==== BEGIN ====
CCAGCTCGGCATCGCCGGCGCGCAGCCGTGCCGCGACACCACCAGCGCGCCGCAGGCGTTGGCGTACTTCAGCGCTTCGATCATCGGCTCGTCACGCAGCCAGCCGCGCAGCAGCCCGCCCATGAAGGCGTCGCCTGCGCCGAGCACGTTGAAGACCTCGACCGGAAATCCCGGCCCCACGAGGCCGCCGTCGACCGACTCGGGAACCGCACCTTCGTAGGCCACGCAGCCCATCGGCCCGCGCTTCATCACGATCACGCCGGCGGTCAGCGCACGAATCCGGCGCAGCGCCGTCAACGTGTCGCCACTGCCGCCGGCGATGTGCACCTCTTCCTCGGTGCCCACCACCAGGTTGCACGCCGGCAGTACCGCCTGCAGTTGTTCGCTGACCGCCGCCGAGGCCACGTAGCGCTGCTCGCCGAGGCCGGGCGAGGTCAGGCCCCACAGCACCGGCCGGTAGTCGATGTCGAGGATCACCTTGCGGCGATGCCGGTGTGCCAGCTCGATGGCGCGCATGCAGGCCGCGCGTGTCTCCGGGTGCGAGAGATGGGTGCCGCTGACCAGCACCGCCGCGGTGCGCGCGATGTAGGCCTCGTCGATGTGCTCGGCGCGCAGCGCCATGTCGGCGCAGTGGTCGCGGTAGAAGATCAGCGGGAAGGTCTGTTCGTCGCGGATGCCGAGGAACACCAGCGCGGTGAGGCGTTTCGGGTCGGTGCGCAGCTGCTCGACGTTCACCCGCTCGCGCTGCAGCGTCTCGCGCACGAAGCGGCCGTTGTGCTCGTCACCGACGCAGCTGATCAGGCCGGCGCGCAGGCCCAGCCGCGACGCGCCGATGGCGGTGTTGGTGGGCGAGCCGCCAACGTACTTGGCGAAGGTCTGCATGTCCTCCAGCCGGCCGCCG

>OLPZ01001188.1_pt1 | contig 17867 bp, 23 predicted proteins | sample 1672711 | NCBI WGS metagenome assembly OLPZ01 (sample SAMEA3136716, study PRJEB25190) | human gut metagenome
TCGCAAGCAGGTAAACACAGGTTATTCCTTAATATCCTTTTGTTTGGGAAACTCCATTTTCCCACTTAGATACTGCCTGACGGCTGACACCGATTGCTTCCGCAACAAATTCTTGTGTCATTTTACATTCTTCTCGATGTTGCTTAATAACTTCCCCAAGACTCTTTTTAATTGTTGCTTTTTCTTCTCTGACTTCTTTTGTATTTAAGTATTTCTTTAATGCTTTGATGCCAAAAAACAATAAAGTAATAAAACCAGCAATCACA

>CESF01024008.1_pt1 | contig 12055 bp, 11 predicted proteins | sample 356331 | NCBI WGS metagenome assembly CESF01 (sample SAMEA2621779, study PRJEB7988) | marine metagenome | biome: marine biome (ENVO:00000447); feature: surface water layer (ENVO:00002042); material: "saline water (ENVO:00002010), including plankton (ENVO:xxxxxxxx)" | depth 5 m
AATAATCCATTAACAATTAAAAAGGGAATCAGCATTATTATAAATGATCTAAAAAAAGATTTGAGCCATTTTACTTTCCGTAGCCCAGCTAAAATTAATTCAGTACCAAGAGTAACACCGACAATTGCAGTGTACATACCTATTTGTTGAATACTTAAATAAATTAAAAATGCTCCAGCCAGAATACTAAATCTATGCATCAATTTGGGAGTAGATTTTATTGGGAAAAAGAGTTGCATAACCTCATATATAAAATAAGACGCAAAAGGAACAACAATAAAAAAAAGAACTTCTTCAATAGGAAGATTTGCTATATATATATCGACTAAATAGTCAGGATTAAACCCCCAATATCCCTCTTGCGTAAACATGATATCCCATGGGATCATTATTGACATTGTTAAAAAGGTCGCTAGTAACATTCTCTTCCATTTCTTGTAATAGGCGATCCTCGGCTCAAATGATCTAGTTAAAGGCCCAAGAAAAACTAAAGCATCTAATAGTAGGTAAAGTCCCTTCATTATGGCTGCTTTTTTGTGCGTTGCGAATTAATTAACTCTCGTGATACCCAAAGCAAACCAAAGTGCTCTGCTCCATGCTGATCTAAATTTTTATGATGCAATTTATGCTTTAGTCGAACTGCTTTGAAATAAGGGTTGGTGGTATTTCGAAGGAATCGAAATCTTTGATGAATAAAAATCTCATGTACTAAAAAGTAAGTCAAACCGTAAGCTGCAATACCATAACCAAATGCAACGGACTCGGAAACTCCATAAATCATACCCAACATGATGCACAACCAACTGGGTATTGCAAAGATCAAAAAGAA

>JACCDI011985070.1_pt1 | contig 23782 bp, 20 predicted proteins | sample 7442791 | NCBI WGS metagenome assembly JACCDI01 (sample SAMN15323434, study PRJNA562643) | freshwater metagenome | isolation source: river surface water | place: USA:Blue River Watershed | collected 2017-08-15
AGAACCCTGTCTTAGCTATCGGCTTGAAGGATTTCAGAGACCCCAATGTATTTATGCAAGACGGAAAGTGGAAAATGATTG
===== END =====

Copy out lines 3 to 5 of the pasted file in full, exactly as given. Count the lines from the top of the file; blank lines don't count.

TCGCAAGCAGGTAAACACAGGTTATTCCTTAATATCCTTTTGTTTGGGAAACTCCATTTTCCCACTTAGATACTGCCTGACGGCTGACACCGATTGCTTCCGCAACAAATTCTTGTGTCATTTTACATTCTTCTCGATGTTGCTTAATAACTTCCCCAAGACTCTTTTTAATTGTTGCTTTTTCTTCTCTGACTTCTTTTGTATTTAAGTATTTCTTTAATGCTTTGATGCCAAAAAACAATAAAGTAATAAAACCAGCAATCACA

>CESF01024008.1_pt1 | contig 12055 bp, 11 predicted proteins | sample 356331 | NCBI WGS metagenome assembly CESF01 (sample SAMEA2621779, study PRJEB7988) | marine metagenome | biome: marine biome (ENVO:00000447); feature: surface water layer (ENVO:00002042); material: "saline water (ENVO:00002010), including plankton (ENVO:xxxxxxxx)" | depth 5 m
AATAATCCATTAACAATTAAAAAGGGAATCAGCATTATTATAAATGATCTAAAAAAAGATTTGAGCCATTTTACTTTCCGTAGCCCAGCTAAAATTAATTCAGTACCAAGAGTAACACCGACAATTGCAGTGTACATACCTATTTGTTGAATACTTAAATAAATTAAAAATGCTCCAGCCAGAATACTAAATCTATGCATCAATTTGGGAGTAGATTTTATTGGGAAAAAGAGTTGCATAACCTCATATATAAAATAAGACGCAAAAGGAACAACAATAAAAAAAAGAACTTCTTCAATAGGAAGATTTGCTATATATATATCGACTAAATAGTCAGGATTAAACCCCCAATATCCCTCTTGCGTAAACATGATATCCCATGGGATCATTATTGACATTGTTAAAAAGGTCGCTAGTAACATTCTCTTCCATTTCTTGTAATAGGCGATCCTCGGCTCAAATGATCTAGTTAAAGGCCCAAGAAAAACTAAAGCATCTAATAGTAGGTAAAGTCCCTTCATTATGGCTGCTTTTTTGTGCGTTGCGAATTAATTAACTCTCGTGATACCCAAAGCAAACCAAAGTGCTCTGCTCCATGCTGATCTAAATTTTTATGATGCAATTTATGCTTTAGTCGAACTGCTTTGAAATAAGGGTTGGTGGTATTTCGAAGGAATCGAAATCTTTGATGAATAAAAATCTCATGTACTAAAAAGTAAGTCAAACCGTAAGCTGCAATACCATAACCAAATGCAACGGACTCGGAAACTCCATAAATCATACCCAACATGATGCACAACCAACTGGGTATTGCAAAGATCAAAAAGAA